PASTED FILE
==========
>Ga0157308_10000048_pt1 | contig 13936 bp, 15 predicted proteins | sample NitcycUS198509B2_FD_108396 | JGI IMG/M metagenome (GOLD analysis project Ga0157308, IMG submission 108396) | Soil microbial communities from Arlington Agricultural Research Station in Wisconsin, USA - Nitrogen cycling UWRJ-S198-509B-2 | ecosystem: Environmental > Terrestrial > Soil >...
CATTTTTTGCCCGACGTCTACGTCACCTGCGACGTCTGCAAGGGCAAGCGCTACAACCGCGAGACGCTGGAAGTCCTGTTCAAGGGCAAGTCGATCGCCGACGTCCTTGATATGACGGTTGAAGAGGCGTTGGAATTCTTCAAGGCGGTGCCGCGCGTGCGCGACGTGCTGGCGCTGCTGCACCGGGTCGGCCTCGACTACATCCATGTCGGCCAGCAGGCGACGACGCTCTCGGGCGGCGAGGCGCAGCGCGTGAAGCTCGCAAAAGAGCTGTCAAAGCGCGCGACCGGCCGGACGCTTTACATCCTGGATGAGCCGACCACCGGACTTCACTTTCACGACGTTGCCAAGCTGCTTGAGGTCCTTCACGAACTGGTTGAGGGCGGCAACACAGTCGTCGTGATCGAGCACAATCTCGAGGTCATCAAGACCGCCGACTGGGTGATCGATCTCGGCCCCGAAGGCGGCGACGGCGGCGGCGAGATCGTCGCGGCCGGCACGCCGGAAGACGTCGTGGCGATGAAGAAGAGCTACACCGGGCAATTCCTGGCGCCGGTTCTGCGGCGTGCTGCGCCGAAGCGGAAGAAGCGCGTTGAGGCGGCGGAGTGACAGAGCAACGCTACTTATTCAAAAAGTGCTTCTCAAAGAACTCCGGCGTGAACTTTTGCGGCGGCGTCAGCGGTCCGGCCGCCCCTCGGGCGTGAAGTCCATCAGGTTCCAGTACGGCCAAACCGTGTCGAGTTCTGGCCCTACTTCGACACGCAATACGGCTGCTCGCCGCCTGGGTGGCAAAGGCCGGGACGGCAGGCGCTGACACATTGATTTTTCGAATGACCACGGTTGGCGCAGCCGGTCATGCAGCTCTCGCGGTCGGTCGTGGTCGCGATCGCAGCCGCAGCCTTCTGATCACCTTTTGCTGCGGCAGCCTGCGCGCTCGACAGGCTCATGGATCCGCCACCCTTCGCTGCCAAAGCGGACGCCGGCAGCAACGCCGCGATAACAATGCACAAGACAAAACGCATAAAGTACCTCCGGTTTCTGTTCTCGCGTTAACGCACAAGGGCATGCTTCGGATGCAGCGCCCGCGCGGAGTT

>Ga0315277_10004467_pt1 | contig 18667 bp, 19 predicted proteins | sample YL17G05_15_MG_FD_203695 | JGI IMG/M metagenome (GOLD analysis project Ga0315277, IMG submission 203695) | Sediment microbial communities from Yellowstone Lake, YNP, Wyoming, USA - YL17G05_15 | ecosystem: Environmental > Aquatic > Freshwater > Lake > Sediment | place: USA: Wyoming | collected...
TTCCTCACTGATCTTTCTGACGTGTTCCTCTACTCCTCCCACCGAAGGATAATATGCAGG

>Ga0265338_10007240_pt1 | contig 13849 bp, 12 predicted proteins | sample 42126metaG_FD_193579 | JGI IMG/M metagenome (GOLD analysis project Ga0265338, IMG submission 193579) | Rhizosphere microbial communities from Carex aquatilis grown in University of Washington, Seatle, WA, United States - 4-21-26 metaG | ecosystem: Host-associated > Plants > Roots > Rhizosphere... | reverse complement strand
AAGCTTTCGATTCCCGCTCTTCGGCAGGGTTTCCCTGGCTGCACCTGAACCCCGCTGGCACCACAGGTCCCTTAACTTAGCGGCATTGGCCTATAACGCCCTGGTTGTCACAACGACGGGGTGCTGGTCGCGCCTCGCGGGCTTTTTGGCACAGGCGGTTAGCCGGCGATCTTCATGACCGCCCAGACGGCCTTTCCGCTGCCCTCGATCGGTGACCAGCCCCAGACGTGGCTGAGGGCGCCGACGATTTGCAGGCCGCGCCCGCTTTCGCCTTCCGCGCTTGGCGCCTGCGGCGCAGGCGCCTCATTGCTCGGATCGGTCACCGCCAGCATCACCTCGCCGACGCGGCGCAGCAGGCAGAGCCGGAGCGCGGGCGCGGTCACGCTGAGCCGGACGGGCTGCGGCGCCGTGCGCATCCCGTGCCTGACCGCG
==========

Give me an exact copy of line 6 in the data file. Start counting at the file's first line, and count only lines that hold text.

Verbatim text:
AAGCTTTCGATTCCCGCTCTTCGGCAGGGTTTCCCTGGCTGCACCTGAACCCCGCTGGCACCACAGGTCCCTTAACTTAGCGGCATTGGCCTATAACGCCCTGGTTGTCACAACGACGGGGTGCTGGTCGCGCCTCGCGGGCTTTTTGGCACAGGCGGTTAGCCGGCGATCTTCATGACCGCCCAGACGGCCTTTCCGCTGCCCTCGATCGGTGACCAGCCCCAGACGTGGCTGAGGGCGCCGACGATTTGCAGGCCGCGCCCGCTTTCGCCTTCCGCGCTTGGCGCCTGCGGCGCAGGCGCCTCATTGCTCGGATCGGTCACCGCCAGCATCACCTCGCCGACGCGGCGCAGCAGGCAGAGCCGGAGCGCGGGCGCGGTCACGCTGAGCCGGACGGGCTGCGGCGCCGTGCGCATCCCGTGCCTGACCGCG